to build a nest in something and live in it. Some mice nested in a corner of the garage. The birds nested in the eaves.
See also: nest

nest together

to fit together or within one another compactly. These mixing bowls nest together. I want some of those Russian wooden dolls that nest together.
See also: nest, together

stir up a hornet's nest

Fig. to create a lot of trouble. (Fig. on stir something up .) If you say that to her, you will be stirring up a hornet's nest. There is no need to stir up a hornet's nest.
See also: nest, stir, up

empty nest

The home of parents whose children have grown up and moved out. For example, Now that they had an empty nest, Jim and Jane opened a bed-and-breakfast. This expression, alluding to a nest from which baby birds have flown, gave rise to such related ones as empty-nester, for a parent whose children had moved out, and empty-nest syndrome, for the state of mind of parents whose children had left. [c. 1970]
See also: empty, nest

feather one's nest

Acquire wealth for oneself, especially by taking advantage of one's position or using the property of others. For example, Bill's many profitable consulting assignments enabled him to feather his nest quite comfortably . This expression alludes to birds making a soft nest for their eggs. [Mid-1500s]
See also: feather, nest

foul one's nest

Also, foul one's own nest. Hurt one's own interests, as in With his constant complaints about his wife, he's only fouling his own nest. This metaphoric expression transfers a bird's soiling of its nest to human behavior. [Mid-1200s]
See also: foul, nest

stir up a hornets' nest

Make trouble, cause a commotion, as in Asking for an audit of the treasurer's books stirred up a hornets' nest in the association. This metaphoric term, likening hornets to angry humans, dates from the first half of the 1700s.
See also: nest, stir, up

stir up a hornet's nest

If you stir up a hornet's nest, you do something that makes a lot of people very upset and angry. He has been asking a lot of questions and stirring up a hornet's nest around town. I seem to have stirred up a hornet's nest with my article about the teaching of Shakespeare in schools. Note: Sometimes people just talk about a hornet's nest. It's not that companies are unaware of illegal software. It's more that they are scared of uncovering a hornet's nest — they would simply rather not know. Wasserman had no idea what a hornet's nest he was stepping into. Note: A hornet is a large wasp with a powerful sting.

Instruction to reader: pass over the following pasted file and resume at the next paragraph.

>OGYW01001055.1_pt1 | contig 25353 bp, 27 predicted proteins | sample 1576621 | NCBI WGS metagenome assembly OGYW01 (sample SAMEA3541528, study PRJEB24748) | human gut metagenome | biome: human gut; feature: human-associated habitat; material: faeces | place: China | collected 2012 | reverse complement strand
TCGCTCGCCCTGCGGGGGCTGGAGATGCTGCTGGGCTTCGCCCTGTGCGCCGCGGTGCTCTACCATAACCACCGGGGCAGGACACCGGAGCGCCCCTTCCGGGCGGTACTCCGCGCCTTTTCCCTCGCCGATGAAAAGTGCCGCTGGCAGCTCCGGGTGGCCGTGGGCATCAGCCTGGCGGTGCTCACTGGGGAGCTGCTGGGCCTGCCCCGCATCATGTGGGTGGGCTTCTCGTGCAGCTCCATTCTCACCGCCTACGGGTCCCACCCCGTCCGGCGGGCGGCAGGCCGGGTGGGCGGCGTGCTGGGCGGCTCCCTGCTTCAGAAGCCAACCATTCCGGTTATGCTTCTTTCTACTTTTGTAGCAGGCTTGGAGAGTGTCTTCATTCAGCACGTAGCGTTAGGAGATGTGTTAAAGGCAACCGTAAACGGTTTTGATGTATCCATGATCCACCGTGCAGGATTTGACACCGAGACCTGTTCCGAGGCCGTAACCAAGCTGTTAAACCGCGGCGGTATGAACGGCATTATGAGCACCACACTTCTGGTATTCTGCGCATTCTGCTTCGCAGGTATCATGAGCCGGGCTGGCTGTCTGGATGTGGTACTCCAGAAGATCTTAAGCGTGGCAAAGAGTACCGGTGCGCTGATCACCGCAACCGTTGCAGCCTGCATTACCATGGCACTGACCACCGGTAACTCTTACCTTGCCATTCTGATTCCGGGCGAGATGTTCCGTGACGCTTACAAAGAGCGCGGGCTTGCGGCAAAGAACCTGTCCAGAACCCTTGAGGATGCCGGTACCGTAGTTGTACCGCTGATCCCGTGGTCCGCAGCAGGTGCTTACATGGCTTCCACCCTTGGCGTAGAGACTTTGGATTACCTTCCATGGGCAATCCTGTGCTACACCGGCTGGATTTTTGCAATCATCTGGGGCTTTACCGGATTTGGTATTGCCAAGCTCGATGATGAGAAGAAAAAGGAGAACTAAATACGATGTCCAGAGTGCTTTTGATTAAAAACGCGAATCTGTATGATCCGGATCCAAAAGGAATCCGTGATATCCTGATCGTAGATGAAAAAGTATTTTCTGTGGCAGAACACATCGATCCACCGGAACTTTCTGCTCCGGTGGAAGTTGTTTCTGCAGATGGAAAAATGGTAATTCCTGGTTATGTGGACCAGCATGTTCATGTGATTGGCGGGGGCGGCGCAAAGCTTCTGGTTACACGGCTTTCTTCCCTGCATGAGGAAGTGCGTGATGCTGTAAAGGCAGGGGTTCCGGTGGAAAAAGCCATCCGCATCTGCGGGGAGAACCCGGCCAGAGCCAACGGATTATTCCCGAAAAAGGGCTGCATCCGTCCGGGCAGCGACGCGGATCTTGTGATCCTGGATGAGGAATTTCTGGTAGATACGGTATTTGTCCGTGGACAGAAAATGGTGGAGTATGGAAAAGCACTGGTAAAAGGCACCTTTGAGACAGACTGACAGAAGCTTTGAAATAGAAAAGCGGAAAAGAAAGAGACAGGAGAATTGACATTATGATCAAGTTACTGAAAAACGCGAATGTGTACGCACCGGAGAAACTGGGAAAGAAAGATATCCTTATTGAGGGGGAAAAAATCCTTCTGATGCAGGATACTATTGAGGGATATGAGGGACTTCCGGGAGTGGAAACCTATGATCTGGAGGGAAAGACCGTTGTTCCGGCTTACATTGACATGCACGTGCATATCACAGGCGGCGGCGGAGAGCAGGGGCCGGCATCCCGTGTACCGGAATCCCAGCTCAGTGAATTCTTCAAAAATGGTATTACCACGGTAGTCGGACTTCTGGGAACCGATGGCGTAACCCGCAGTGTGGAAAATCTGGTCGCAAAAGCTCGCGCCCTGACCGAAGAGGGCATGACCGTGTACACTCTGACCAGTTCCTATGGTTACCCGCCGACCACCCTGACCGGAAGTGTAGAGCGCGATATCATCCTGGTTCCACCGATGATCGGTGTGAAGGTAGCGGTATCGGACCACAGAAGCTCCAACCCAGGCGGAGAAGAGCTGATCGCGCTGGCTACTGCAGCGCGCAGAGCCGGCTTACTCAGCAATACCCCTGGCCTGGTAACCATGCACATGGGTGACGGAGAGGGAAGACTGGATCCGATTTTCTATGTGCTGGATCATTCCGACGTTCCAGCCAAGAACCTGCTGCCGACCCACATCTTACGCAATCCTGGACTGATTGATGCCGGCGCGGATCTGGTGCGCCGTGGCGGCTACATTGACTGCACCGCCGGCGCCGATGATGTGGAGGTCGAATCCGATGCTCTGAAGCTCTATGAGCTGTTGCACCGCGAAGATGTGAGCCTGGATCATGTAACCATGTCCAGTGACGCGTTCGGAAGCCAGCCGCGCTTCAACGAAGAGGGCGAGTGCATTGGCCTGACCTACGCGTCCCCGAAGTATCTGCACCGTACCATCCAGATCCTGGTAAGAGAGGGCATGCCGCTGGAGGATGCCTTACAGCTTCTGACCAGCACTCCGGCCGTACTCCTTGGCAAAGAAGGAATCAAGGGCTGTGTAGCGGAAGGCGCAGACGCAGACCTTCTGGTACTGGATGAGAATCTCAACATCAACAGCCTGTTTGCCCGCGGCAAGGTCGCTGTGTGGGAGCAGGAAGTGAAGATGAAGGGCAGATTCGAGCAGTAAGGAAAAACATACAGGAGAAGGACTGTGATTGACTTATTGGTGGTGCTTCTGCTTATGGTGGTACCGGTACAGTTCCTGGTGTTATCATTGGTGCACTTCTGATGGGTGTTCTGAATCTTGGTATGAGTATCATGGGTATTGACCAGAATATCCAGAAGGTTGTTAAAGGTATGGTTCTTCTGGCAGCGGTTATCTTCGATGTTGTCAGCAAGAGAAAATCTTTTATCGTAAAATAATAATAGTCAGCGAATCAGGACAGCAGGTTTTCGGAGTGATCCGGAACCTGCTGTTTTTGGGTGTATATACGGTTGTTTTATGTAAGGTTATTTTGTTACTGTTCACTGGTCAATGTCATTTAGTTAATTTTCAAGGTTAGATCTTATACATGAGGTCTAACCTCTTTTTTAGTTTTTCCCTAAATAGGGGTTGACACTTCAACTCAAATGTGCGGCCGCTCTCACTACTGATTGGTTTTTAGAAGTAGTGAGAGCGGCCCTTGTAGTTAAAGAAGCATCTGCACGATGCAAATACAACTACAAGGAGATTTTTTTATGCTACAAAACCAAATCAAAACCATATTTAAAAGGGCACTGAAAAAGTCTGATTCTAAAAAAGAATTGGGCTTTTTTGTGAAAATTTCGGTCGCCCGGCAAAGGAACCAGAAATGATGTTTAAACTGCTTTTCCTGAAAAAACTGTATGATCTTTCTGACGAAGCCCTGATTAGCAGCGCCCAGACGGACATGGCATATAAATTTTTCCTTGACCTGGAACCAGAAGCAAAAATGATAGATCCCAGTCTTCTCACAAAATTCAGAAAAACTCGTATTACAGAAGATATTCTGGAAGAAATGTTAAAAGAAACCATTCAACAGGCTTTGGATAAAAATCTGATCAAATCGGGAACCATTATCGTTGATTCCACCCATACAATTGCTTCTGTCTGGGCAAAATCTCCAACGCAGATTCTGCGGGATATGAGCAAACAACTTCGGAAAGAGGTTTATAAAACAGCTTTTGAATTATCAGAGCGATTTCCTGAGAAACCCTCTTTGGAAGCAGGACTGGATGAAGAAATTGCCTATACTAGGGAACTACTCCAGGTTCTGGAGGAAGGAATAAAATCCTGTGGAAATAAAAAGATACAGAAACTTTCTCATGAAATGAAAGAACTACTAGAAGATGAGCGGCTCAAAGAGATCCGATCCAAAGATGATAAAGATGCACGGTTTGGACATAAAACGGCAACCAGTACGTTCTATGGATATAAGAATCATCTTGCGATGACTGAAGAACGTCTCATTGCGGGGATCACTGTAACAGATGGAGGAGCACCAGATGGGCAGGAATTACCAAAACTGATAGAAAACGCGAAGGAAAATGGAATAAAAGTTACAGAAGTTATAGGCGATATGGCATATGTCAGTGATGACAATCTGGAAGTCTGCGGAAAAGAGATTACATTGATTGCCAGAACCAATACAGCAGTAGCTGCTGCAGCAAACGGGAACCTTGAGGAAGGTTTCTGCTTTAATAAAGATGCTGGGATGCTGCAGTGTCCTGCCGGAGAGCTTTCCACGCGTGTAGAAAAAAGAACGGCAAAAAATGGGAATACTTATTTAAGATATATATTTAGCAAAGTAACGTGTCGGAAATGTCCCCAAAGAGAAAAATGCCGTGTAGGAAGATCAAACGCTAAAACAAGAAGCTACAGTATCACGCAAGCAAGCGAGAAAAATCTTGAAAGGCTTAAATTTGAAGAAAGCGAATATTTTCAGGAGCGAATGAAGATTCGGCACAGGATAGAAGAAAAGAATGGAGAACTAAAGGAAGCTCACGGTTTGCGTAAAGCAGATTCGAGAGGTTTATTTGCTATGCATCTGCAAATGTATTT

See also: nest, stir, up

feather your nest

If someone feathers their nest, they take advantage of their job or position in order to get a lot of money, so that they can lead a comfortable life. People seem to feel that politicians only care about helping out their rich friends and feathering their own nests. Note: This expression is used to show disapproval. Note: Some birds line their nests with soft feathers which they take from their own breasts or gather from the ground.
See also: feather, nest

fly the nest


leave the nest

When children fly the nest or leave the nest, they leave their parents' home to live on their own. When their children had flown the nest, he and his wife moved to a cottage in Dorset. One day the children are going to leave the nest and have their own lives. Compare with fly the coop.
See also: fly, nest

foul your own nest

If someone fouls their own nest, they do something which harms themselves and damages their chances of success. Man has invented a hundred ways of fouling his own nest — the grime, the pollution, the heat, the poisons in the air, the metals in the water.
See also: foul, nest, own

a nest egg

COMMON A nest egg is a sum of money that you are saving for a particular purpose. All he wanted was a few months decent money to help him retire. He thought this was his last chance to build a nest egg. She left, and with her nest egg of $5,000, started the company.
See also: egg, nest

nest egg

n. money saved for some important purpose, such as retirement. I lost most of my nest egg in the market crash.
See also: egg, nest

feather (one's) nest

To grow wealthy by taking advantage of one's position or by making use of property or funds left in one's trust.
See also: feather, nest
References in periodicals archive ?
Nests were collected in dense shrub habitats only in 2004 and 2005, as birds typically nested in these locations at much lower densities.
Supporting evidence comes from studies in ponderosa pine forests, where secondary cavity nesting species that nested almost exclusively in cavities excavated by primary cavity nesters (i.
Cliff Swallows nested successfully (produced at least 1 nestling) in 52 of 171 available nest cavities (30.
Dickcissels nested in grasslands planted as part of the mine reclamation and were surrounded by agricultural fields that included hay in which the Dickcissels also nested.
In the only case that pigeons nested in a lower chamber with an entrance tunnel, the tunnel was short and wide.
Four additional species nested in C plots but were excluded from analysis because they are not typically considered early successional species and because of low sample sizes: Red-eyed Vireo (Vireo olivaceus), Black-billed Cuckoo (Coccyzus erythropthalmus), Hooded Warbler (Wilsonia citrina), and Yellow-billed Cuckoo (Coccyzus americanus).
Females nested an average of 237 [+ or -] 56 m (n = 3) from the preceding year's nest.
Red-tailed Hawks nested in live oak mottes or mesquite-dominated tree lines, which provided the tallest trees available in the generally open landscape of mesquite savanna and Tamaulipan thornscrub of our study area.
As early as 1902 or 1903, one pair nested in a deserted pig-sty in western Pennsylvania (Jackson 1903).